A few years ago a relative came to town to visit with one request: she wanted to go to a gay bar. So two or three of my girls took her—and I can’t remember if they took some guys with them or not. Was I worried? Yes, I was. Not about someone hitting on them-they’re big girls and can handle that. But about violence breaking out at the bar—the fisticuffs kind of violence. I never thought of the horror we saw in Orlando last night. But this was a small bar, not a sprawling nightclub.
So much has been said, so much of it spot on, that I am hesitant to add anything. But two points stick out in my mind: one was expressed on Facebook earlier today when someone posted that she hated to see this referred to as the record mass shooting, for fear that someone with hate or anger would think, “I can do better than that. I’ll show them.”
The other thought on my mind is sort of a “Here we go again.” After each of these mass shootings, Americans are outraged and vow to do something to prevent such atrocities. But time goes on and headlines fade, and nothing changes. I’m not sure what it will take to wake Americans to the fact that their chance to change things comes this November—Vote Out the NRA. So many have said today that there is no reason for assault weapons to be in the hands of anyone but the military, and I truly believe that’s where we must start.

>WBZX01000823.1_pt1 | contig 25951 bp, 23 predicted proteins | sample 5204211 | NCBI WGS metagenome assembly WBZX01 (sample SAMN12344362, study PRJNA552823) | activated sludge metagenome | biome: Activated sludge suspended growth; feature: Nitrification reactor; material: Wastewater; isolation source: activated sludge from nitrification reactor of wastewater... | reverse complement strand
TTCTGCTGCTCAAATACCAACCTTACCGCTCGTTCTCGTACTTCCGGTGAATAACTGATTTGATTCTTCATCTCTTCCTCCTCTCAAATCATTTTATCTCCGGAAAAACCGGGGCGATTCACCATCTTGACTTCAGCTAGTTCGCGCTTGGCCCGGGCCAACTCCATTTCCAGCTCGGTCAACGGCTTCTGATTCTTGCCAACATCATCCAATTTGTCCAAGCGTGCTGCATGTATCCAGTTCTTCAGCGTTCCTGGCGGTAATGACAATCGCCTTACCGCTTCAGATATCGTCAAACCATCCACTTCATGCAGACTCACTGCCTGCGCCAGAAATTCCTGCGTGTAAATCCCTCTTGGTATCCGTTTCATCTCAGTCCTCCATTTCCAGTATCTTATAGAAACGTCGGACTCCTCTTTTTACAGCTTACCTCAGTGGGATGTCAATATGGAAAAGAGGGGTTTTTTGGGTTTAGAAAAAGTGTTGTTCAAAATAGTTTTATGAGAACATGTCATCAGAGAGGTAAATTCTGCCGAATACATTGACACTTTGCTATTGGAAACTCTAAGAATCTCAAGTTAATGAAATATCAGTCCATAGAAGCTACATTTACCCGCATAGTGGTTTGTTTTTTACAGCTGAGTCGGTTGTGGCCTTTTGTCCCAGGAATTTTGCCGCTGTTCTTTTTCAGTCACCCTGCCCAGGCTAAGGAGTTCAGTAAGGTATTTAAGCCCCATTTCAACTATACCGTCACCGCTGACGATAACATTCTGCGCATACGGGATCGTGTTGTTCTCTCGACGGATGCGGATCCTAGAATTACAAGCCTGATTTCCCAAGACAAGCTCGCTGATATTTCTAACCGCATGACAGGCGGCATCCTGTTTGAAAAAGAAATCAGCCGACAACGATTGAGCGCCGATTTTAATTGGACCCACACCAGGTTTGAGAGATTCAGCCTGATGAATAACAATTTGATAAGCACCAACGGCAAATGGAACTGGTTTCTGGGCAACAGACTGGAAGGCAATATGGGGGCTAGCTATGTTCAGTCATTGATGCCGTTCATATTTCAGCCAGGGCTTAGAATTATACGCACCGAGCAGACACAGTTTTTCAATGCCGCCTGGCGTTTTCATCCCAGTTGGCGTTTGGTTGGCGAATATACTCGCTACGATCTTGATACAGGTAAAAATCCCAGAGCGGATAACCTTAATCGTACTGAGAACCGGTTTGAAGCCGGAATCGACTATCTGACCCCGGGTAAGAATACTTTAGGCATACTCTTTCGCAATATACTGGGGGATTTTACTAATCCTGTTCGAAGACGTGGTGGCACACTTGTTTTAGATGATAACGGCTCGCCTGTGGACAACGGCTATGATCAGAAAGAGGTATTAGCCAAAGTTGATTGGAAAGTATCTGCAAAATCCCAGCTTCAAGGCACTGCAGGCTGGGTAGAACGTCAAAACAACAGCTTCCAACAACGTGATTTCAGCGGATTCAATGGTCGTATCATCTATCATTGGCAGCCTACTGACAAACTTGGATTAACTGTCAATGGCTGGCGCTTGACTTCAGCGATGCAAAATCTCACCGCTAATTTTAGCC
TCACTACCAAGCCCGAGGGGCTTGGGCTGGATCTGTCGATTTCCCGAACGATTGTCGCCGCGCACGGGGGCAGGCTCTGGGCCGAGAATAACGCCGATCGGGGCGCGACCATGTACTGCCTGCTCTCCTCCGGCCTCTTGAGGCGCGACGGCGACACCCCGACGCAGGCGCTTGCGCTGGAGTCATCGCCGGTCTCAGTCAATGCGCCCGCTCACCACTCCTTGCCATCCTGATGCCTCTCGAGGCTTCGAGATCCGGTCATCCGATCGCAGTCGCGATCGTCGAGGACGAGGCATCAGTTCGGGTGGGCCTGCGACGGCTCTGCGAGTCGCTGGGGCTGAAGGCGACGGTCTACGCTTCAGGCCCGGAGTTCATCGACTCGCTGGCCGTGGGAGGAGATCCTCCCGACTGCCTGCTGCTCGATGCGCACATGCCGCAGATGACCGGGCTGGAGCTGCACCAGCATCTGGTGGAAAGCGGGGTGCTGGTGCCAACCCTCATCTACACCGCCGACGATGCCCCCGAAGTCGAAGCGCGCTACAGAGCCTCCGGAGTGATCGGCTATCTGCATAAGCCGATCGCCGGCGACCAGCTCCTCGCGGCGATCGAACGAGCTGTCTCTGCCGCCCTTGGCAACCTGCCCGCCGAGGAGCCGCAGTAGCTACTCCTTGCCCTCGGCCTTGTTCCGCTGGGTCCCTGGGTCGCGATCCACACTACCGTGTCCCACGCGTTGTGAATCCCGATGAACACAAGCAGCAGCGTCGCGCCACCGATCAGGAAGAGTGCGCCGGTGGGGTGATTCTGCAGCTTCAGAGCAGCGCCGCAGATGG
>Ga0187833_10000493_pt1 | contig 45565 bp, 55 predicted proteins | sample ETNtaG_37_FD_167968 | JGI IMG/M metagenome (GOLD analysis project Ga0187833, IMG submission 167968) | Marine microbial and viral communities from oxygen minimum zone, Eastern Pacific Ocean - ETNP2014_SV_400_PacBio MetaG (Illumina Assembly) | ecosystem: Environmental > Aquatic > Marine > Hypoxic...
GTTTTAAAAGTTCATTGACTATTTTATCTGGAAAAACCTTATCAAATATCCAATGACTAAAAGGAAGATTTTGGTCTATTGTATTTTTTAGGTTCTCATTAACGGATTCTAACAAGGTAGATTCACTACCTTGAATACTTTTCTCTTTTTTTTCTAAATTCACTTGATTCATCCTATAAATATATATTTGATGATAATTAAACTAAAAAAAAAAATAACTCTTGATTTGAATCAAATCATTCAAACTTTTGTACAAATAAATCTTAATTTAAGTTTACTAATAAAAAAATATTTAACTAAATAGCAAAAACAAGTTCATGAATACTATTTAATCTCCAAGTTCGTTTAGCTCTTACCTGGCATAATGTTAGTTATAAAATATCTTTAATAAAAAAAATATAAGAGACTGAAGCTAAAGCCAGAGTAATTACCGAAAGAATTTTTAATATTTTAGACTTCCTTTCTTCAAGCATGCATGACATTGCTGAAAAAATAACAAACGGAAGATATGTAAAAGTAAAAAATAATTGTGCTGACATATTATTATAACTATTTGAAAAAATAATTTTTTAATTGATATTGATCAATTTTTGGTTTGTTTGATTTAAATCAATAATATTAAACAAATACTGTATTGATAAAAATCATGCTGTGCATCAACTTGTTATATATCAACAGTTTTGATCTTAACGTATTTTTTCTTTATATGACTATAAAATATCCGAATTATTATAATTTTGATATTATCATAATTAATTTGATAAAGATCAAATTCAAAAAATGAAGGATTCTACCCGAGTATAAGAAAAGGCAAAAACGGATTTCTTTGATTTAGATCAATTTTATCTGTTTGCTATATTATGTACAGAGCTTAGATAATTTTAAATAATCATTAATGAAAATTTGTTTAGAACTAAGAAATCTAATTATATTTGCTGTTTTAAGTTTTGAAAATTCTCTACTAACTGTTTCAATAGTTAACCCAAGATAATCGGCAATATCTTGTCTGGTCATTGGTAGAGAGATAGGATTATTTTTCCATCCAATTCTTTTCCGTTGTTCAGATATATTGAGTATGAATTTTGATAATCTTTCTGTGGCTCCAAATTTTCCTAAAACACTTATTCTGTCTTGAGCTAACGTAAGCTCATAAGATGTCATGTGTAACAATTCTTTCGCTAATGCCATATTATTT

In Texas, my two senators are wildly conservative and opposed to any gun legislation, so I feel stymied. But I will find a way to make my voice heard. I have seven grandchildren in school, from high school to elementary, and yes I worry about each of them every day. Nobody thought about gun violence when my kids were in school—it just didn’t exist. But we have had 988 mass shootings since Newton—and what has been accomplished to keep guns out of the hands of the mentally incompetent and others who shouldn’t have them? Not much.
I could argue until I was blue in the face about the weaknesses of the Second Amendment for today’s world, but I won’t even go there. Getting AR-15s and other assault weapons out of the hands of citizens seems more important.
Ask a family member left behind by the Orlando shootings.
No, this wasn’t a terrorist attack; it was not Muslim inspired. The shooter was a deranged man who hated LGBT folks. But why are we letting people like that have such easy access to assault weapons?
Jesus weeps tonight—and many of us join him.